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  3. 9 Tips for Sewing on Leather

9 Tips for Sewing on Leather

sewing

Sewing on leather, whether real or faux, can present some challenges, but with these tips, you can achieve professional looking results.

Leather Bracelet- Photo courtesy of Bernina Cutwork Embroidery in Leather- photo courtesy of Husqvarna-Viking

*For seaming, choose Coats Dual Duty XP All-purpose thread. For topstitching, use XP Heavy thread or Coats Jeans Topstitching thread for stand-out stitching. A larger needle may be needed for topstitching with heavier threads than was used for seaming.

Dual Duty XP All-purpose

*Select the needle size and type suitable for the leather. When sewing on faux leathers, a universal needle works well unless the fabric has a knit backing, in which case a stretch needle may work better. On lightweight leather, a fine needle is the best to avoid leaving holes in the seamline. For heavier leathers, choose a leather or wedge-point needle to penetrate the thickness without straining the machine.
*Twin needles, available in a variety of spacings, are ideal for topstitching as they create two parallel rows in one pass.
*Use clips or removable basting tape to hold seams in place, as pins can damage leathers and leave permanent holes.
*Use a longer than normal stitch length for both seaming and topstitching so as not to perforate the leather and weaken it.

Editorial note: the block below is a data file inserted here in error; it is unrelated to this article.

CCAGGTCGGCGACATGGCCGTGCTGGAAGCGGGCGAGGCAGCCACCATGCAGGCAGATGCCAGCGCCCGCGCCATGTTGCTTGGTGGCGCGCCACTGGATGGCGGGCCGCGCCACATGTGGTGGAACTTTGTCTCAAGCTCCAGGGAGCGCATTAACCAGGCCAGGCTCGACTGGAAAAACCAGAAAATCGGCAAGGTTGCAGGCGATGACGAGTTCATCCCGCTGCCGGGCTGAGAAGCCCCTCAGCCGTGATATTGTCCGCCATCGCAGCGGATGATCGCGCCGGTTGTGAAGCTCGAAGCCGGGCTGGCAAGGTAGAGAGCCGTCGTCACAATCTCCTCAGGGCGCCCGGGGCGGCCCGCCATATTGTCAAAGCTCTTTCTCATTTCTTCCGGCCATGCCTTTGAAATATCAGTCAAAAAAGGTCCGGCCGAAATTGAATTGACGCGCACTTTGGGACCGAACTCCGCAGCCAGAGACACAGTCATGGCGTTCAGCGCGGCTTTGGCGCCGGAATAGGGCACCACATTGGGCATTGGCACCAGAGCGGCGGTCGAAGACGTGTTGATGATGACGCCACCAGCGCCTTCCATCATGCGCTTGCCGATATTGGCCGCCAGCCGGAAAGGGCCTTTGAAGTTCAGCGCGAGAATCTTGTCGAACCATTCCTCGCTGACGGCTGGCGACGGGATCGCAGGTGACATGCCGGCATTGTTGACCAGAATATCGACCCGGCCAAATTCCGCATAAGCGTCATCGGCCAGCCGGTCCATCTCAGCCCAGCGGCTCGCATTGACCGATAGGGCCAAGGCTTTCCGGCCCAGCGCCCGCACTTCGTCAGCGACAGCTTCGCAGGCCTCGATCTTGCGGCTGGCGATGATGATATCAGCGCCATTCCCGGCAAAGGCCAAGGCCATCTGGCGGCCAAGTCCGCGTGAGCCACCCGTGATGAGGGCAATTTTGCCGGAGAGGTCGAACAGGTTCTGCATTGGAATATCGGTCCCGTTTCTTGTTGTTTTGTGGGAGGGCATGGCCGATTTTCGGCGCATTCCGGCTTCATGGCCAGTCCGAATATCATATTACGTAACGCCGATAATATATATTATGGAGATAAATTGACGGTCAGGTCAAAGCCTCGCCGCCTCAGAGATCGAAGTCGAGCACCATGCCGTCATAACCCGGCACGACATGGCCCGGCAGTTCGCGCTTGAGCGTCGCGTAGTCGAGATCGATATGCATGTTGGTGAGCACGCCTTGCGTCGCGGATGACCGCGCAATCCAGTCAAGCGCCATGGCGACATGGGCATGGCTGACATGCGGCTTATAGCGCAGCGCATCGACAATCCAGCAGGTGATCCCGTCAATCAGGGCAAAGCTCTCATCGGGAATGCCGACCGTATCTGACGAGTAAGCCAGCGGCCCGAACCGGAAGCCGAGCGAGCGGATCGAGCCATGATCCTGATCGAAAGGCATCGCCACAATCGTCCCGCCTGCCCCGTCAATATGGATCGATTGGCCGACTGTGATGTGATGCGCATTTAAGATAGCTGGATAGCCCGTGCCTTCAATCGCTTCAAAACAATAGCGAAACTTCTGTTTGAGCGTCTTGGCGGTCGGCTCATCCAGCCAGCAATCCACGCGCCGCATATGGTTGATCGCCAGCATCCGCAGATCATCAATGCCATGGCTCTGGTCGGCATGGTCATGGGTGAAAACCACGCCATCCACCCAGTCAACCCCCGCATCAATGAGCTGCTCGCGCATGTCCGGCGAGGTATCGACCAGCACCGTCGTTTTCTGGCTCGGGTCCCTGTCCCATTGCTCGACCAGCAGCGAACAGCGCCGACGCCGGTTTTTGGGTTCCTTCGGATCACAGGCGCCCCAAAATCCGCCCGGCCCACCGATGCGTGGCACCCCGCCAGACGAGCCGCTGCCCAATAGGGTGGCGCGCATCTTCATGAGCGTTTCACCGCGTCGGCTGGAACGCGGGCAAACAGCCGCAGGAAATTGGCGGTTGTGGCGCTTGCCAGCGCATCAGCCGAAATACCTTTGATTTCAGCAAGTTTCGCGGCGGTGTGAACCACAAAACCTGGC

Non-stick Presser foot- Courtesy of Pfaff

*For even feeding, use a non-stick presser foot, roller foot or leather sewing foot. It may be necessary to adjust the presser foot pressure as well.
*If the leather sticks to the bed of the machine as you’re trying to sew it, place tissue paper under it and then remove after the stitching is complete.
*Finger-press leather seams, both real and faux, to avoid damaging the fabric surface. Seam allowances can go in a single direction or open, depending on the desired look. Topstitching helps to hold them flat.
*Lapped seams are ideal for leather construction and using a Point de Paris stitch adds a decorative look to the edges, as does a three-step zigzag. The Point de Paris stitch is also good for accenting slit buttonholes in conjunction with bartacked ends.

Lapped Seam Buttonhole with Point-de-paris Stitch and bartack
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